output digital image to an
electron beam film recorder ___
other (please specify)? _____________________________________

10. What are your approaches to retrieval?

catalog ___
non-bibliographic database ___
directory ___
register ___
SGML-tagged register ___
searchable full texts ___
other (please specify) _____________________________________

11. Do you use the image file header content for searching and retrieval?

12. Do you use any special approaches to protect or authenticate images?

encryption ___
authentication ___
watermarks ___
hidden watermarks ___
other (please specify) _____________________________________

13. Regarding the rapid and efficient capture of images:

Do you use a sheet-feed or other device? ___

Do you use a book-edge or other special scanner? ___

What is the approximate number of images that your
conversion facility can capture per hour or day? ______

How many staff and scanners provide this total throughput? ______

14. Have any of your documents been damaged during the capture process? Please give details, if possible.

15. Do you capture any items while they are sleeved in Mylar?

16. Have you been forced into workarounds by special problems, for example:

thin paper bleedthrough requiring special image processing,
image quality problems forcing transcription?

Technical Imaging Questions

17. Do you create more than one type of digital image, e.g., a preservation image and an access image? Why? How do they differ in terms of the below three sections (image characteristics, compression techniques, file formats)?

Image characteristics used

18. Please provide technical information on the image types you create, including:

spatial resolution as delivered (dots per inch or millimeter)

actual optical resolution (dots per inch or millimeter)

tonal-depth resolution (number of shades or colors or bits per pixel)

In this regard, are you aware of whether the scanning subsystem converts from the actual optical resolution to the delivered resolution? Do you know what technique is used for this process (for example pixel replication/deletion or linear interpolation)?

Compression techniques used

19. Please indicate the compression techniques used.

CCITT T.6/Group 4 ___
CCITT T.4/Group 3 ___
JPEG ___
JBIG ___
LZW ___
other (please specify) _____________________________________

File formats used

20. Please indicate the image file formats used.

TIFF vs. 6.00 ___
TIFF vs. 5.00 ___
ODA or ANSI/AIIM MS-53 ___
JPEG Interchange Format ___
JFIF ___
other (please specify) _____________________________________

File header or trailer information fields

21. For the named file formats, what header fields or tags are used? Please provide a list, giving the tag or element number. Can you provide a text dump of one of your files? Do they conform with any identifiable subsets of file formats (e.g. TIFF Class B or RFC 1314)?

22. Do you place identifying information in the header, e.g., a code number for the image, the name of your organization, or a title or subject term?

Scanners used

23. What primary scanner was used for capture (manufacturer and model)? Was it modified or customized in any fashion?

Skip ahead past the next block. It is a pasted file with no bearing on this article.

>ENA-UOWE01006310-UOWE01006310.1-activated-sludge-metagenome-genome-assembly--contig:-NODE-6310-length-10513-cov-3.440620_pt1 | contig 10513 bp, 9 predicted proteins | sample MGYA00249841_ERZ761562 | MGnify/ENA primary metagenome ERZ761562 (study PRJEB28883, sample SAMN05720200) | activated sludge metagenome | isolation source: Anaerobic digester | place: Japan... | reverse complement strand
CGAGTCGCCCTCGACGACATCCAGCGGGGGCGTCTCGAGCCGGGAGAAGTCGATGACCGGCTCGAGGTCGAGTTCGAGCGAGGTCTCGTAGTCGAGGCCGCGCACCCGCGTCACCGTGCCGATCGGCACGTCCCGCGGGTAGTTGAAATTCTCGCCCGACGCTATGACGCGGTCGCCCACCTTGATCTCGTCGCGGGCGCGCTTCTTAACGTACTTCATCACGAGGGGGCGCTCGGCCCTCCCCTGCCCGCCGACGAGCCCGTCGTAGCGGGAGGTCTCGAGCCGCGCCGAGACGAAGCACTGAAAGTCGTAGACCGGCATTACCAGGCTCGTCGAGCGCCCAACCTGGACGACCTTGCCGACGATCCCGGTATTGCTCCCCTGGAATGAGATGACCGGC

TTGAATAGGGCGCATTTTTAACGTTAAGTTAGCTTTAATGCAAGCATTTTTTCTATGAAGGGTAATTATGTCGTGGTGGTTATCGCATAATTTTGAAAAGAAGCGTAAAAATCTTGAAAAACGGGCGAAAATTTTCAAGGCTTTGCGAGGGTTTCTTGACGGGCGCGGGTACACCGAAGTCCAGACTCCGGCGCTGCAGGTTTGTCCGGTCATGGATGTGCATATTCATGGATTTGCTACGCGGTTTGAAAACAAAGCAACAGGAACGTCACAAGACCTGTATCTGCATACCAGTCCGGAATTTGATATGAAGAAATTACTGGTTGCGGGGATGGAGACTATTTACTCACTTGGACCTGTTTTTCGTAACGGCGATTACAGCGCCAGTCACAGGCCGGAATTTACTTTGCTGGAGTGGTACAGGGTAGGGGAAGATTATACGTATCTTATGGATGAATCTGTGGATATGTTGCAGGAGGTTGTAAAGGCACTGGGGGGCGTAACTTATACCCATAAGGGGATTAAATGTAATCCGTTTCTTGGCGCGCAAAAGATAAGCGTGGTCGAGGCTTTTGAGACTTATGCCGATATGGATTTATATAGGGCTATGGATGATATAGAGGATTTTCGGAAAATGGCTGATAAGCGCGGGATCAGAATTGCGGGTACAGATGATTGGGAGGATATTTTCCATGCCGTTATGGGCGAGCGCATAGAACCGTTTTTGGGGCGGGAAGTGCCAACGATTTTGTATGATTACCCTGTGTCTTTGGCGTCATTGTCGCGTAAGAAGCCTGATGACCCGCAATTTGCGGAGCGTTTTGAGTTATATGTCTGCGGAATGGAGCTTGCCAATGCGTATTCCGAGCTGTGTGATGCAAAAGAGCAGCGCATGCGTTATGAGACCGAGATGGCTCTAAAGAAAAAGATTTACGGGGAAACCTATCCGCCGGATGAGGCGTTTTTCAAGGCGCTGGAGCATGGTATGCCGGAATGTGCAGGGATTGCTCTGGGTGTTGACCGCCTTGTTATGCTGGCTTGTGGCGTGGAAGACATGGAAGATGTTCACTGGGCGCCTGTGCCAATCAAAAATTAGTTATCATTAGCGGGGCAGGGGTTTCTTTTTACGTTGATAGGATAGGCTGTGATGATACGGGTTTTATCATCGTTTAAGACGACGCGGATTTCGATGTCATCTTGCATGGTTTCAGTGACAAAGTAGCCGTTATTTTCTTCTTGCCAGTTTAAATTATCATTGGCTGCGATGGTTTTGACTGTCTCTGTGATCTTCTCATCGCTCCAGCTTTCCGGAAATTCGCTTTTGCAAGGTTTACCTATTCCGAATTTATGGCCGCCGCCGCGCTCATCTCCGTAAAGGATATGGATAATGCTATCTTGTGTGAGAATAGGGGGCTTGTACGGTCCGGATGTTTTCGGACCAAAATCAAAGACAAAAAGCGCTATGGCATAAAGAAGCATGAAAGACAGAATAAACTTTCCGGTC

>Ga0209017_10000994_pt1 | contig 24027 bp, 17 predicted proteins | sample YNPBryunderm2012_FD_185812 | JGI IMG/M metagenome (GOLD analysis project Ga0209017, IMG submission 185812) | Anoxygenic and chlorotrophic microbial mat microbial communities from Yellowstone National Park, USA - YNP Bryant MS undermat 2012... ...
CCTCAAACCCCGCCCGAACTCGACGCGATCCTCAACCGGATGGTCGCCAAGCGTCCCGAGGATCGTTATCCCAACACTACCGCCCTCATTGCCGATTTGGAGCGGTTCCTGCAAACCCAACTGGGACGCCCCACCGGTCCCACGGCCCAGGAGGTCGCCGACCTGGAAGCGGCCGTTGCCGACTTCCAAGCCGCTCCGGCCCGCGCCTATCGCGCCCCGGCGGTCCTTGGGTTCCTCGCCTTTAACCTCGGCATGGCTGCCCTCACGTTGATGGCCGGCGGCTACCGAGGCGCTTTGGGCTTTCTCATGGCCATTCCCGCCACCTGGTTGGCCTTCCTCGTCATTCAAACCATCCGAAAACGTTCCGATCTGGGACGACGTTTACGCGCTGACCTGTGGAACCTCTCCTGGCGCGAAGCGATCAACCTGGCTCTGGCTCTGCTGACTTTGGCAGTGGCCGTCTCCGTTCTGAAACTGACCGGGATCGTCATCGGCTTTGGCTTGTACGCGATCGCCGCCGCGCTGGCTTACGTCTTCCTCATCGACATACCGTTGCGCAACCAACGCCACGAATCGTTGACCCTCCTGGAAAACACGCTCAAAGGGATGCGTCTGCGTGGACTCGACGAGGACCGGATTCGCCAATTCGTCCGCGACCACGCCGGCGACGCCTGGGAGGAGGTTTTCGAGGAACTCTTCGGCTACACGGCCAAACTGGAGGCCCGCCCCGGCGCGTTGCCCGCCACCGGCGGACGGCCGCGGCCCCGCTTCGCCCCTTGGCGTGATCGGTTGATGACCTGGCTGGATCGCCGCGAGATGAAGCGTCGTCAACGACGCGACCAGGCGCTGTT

24. Was more than one scanner type used? Are any documents routed to a specialized scanner having different capture characteristics?

Special image processing used

25. What image processing or image enhancement approaches have you found helpful?

26. Do you apply de-skewing or border cropping techniques to your images?

27. Does your approach result in bitonal (one-bit-per-pixel) images?

28. Does your system employ special forms of threshholding, density control, or contrast and brightness management?

Database issues

29. How do you link images to the retrieval tool? Do you link directly by pathname/filename, use a look-up table, use an identifier in the header, or some other approach?

30. What file or directory naming conventions do you use? Are these techniques used to link images to other records?

31. What indexing means is used to link documents and image files to bibliographic records or other search tools?

32. Do you do more or less indexing work for materials being scanned as compared to traditional materials?

Access issues

33. What are the intended uses of your images? Are they for preservation only, for screen access over local area networks, for wide area network access, or for local printing?


34. Does your institution have an approach for the preservation of the digital data represented by the images? Please provide a brief statement.

35. Is there a policy on migration of data to newer media as time progresses?

36. Is there a policy on the monitoring of error correction rates or for random sampling of seldom used collections?

37. What media are used?

38. What is the average image size? If both preservation and access images are stored, please indicate the average size for each type.


39. To what extent are standards issues key to your approach to digital imaging? Do you believe de facto or de jure standards should be used?

Quality assurance

40. What level of quality assurance is used?

41. Is visual inspection used? On what percentage of scans?

42. Is automatic quality assurance used?

Document preparation

43. How do you prepare documents for scanning?

44. Do you separate different material types or keep them together in the workflow?

45. Are any special steps taken in the physical preparation for scanning, such as

disbinding ___
guillotining ___
fastener removal ___
other (please specify)? _____________________________________

46. How much time does each of these steps consume?


47. What breakthroughs in imaging technology would help you most?

good microfilm scanner ___
high-end book scanner ___
face-up book cradle ___
page turning device ___
high-speed input subsystem ___
automatic quality assurance ___
preservation file format ___
other (please specify) _____________________________________

Contact Information

For further information, to convey answers verbally, or to discuss any of the questions in more detail, please contact Picture Elements directly.

Louis H. Sharpe, II
Picture Elements, Inc.
410 22nd Street
Boulder, CO 80302
303-415-1392 fax